What are your housing preferences when traveling?
A World of BS: Housing is something that can vary greatly depending on the style of your trip. For us, we almost always stay with friends who live locally or at hostels. Airbnb and Couchsurfing are also both viable options for short trips. However, great options like work exchange programs, house-sitting, and renting apartments involve a little too much commitment for short trips.
The Travel Gays: We always book a hostel for a couple days when landing in a new city. This gives us a little peace of mind and ensures we won’t be homeless. The ultimate goal is to have the courage to land somewhere and decide on the spot, but we’re not quite there yet.
If you’re planning on moving somewhere long-term, research the optimal neighborhoods in the city and choose a place you think you’ll want to base yourself. Then find a hostel, hotel, or whatever desired short-term accommodation you’d like in that area. This gives you a crash pad as you look for something more permanent. Once you feel comfortable and you’re sure it’s the actual area for you (it’s hard to get the feel for a place on Google Maps), figure out how people find housing in the city. Talk to people at the hostel, research online, and meet some locals. Make sure you familiarize yourself with local customs so you don’t get ripped off. In some places it’s normal to sign a contract and give a few weeks’ rent upfront to reserve a place, and in others it’s not. Don’t be afraid to ask questions and get everything in writing.
So what about money--how do you balance work with travel?
A World of BS: Finding time to travel while holding a full time job can be tricky, but don’t be discouraged! Some of our favorite travel memories have been close to home on weekend trips. Sure, maybe you won’t be able to jet off to Paris or Rome on your limited time off, but there are so many hidden treasures closer to home. Living in the Northeast, we have taken weekend trips to Montreal, Boston, NYC, Philadelphia, Baltimore, and DC just to name a few. It’s important to keep an open mind when remaining close to home. Your weekend destinations may not seem exciting but you never know what you might discover.
We also love to save up our vacation days for a bigger trip each year. Planning a bigger trip depends on your job and how much time off you can get. Because the time frame is more limited, we believe cruises are an excellent way to see multiple locations and maximize our vacation time!
The Travel Gays: When traveling long-term, you’ll probably need to find a way to make some cash unless you’re a killer saver. We are not (sad face), so we plan our travel around where we can work. We started off our current trip in Australia and are working here while we explore the South Pacific. Working Holiday visas are like gold--they’ll allow you to obtain working rights to a country for a limited amount of time, typically at least 6 months to a year. That way you can land, settle, and look for a job like a local would. Take into account that you’ll likely need to speak the local language for this to work out.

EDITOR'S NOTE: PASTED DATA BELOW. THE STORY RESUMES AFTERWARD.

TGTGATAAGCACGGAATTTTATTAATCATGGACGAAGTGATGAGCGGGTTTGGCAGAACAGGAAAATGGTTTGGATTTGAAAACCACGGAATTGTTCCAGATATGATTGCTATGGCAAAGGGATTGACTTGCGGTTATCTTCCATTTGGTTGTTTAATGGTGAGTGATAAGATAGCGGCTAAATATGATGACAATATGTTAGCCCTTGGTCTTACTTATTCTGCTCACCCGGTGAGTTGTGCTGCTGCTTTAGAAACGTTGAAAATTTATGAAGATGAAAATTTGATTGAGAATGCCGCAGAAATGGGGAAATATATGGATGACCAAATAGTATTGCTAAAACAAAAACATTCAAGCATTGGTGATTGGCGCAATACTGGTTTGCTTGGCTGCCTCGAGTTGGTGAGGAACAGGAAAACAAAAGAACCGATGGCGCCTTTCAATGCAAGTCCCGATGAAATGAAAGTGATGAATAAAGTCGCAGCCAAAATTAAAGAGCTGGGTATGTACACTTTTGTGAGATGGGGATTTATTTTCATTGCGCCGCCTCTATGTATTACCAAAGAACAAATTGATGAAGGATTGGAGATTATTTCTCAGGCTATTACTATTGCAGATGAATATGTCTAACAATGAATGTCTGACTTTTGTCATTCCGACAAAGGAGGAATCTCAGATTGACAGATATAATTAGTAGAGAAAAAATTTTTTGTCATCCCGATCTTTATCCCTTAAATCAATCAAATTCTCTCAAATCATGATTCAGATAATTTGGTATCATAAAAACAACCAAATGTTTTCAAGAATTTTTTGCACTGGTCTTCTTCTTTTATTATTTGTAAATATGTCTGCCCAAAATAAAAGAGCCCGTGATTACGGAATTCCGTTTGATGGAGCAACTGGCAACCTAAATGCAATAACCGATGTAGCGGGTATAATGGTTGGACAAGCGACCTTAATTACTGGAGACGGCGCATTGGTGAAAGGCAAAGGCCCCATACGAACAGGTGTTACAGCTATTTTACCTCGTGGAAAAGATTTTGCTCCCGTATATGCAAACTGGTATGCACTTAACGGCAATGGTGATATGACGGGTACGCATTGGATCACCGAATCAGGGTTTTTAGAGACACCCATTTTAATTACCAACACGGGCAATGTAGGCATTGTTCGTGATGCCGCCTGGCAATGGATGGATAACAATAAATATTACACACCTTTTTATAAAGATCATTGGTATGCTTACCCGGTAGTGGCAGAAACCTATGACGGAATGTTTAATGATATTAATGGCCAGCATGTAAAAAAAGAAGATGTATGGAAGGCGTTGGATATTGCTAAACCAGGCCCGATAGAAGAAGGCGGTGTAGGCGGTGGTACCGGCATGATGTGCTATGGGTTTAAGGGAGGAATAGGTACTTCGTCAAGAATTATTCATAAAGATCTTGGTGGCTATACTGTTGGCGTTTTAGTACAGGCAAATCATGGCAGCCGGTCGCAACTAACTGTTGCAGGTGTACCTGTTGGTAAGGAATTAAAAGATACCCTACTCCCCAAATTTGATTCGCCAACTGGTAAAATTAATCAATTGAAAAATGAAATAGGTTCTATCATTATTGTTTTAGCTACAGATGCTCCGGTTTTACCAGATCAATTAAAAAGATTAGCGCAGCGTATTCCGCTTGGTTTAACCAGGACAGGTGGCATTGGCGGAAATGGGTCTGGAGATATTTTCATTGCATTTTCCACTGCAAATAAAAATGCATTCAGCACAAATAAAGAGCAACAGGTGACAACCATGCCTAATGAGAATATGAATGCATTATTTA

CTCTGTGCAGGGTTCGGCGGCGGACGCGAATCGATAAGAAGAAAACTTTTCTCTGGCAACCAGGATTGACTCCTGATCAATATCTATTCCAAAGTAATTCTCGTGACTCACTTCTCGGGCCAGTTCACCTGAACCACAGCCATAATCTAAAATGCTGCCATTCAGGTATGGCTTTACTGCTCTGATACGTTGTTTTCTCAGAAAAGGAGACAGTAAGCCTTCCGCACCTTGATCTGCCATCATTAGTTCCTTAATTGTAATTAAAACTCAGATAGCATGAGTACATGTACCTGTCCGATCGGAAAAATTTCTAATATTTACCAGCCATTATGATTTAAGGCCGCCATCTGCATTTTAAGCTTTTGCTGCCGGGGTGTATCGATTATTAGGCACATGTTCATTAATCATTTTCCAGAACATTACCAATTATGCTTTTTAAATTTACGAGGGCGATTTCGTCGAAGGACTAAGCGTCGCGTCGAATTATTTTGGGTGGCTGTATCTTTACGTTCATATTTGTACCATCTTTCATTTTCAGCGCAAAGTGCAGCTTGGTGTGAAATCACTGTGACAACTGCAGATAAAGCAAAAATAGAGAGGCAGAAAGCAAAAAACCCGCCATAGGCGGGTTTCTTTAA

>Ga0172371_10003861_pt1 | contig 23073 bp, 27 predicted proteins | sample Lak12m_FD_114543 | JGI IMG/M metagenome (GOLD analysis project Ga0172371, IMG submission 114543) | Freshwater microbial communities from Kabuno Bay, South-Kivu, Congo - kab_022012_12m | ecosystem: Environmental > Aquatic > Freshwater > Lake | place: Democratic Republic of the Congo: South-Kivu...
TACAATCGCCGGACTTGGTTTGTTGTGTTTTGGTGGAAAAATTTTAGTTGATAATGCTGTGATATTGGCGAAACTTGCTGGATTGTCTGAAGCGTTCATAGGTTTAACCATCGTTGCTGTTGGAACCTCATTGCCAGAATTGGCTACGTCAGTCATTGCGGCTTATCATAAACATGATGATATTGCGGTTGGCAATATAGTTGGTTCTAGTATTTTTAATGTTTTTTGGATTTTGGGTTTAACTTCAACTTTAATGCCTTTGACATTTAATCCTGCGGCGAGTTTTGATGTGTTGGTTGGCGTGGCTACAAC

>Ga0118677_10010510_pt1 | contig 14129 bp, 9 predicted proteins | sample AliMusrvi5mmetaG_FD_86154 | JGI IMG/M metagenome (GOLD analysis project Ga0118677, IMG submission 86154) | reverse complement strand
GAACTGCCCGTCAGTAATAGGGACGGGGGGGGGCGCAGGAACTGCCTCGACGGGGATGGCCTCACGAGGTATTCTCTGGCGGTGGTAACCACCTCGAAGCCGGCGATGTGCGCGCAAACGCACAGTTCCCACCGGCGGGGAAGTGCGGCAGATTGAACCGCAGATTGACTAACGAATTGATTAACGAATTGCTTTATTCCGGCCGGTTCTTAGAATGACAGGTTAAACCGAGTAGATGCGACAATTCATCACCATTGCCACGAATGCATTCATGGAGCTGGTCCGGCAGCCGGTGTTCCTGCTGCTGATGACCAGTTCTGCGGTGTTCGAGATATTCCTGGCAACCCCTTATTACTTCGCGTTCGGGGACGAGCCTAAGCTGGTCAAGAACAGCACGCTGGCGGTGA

If you’re traveling more nomadically or aren’t going to a country with a visa like this, there are still plenty of ways to earn money. Teaching English (or your local language) is huge. You’ll usually be sorted out with a place to stay, an income, and a great way to make friends. Keep in mind that in many countries, especially poor ones, this isn’t a way to get rich. You’ll make enough for light travel and get to experience the local culture. You may also want to look into freelance work, join a sailboat or cruise ship crew, sell your photographs, or establish yourself as a digital nomad by making money from a blog or YouTube channel. This is the ultimate freedom. Money while traveling is a hustle--the more you’re open to trying different jobs in different places, the better. We try to make money any way we can, which has opened us up to incredible experiences we never would’ve had at home. This is the reason you’re traveling anyway, isn’t it?
There are a lot of considerations to take into account when deciding to travel short or long-term. These mostly revolve around what will actually work for your lifestyle. Take a realistic look at what you hope to achieve from travel and see what will get you there. If your priorities involve your career at home, you’ll need to work around this. If travel is your career or your priority is seeing the world above all else, long-term may be for you. Either way, go out and try. Whether it’s halfway around the world or a two hour plane ride away, go see something. And as usual, shoot us any questions you may have!
Check out A World of BS for more helpful tips on short-term travel. They're heading off on an epic Euro trip soon that you won't want to miss!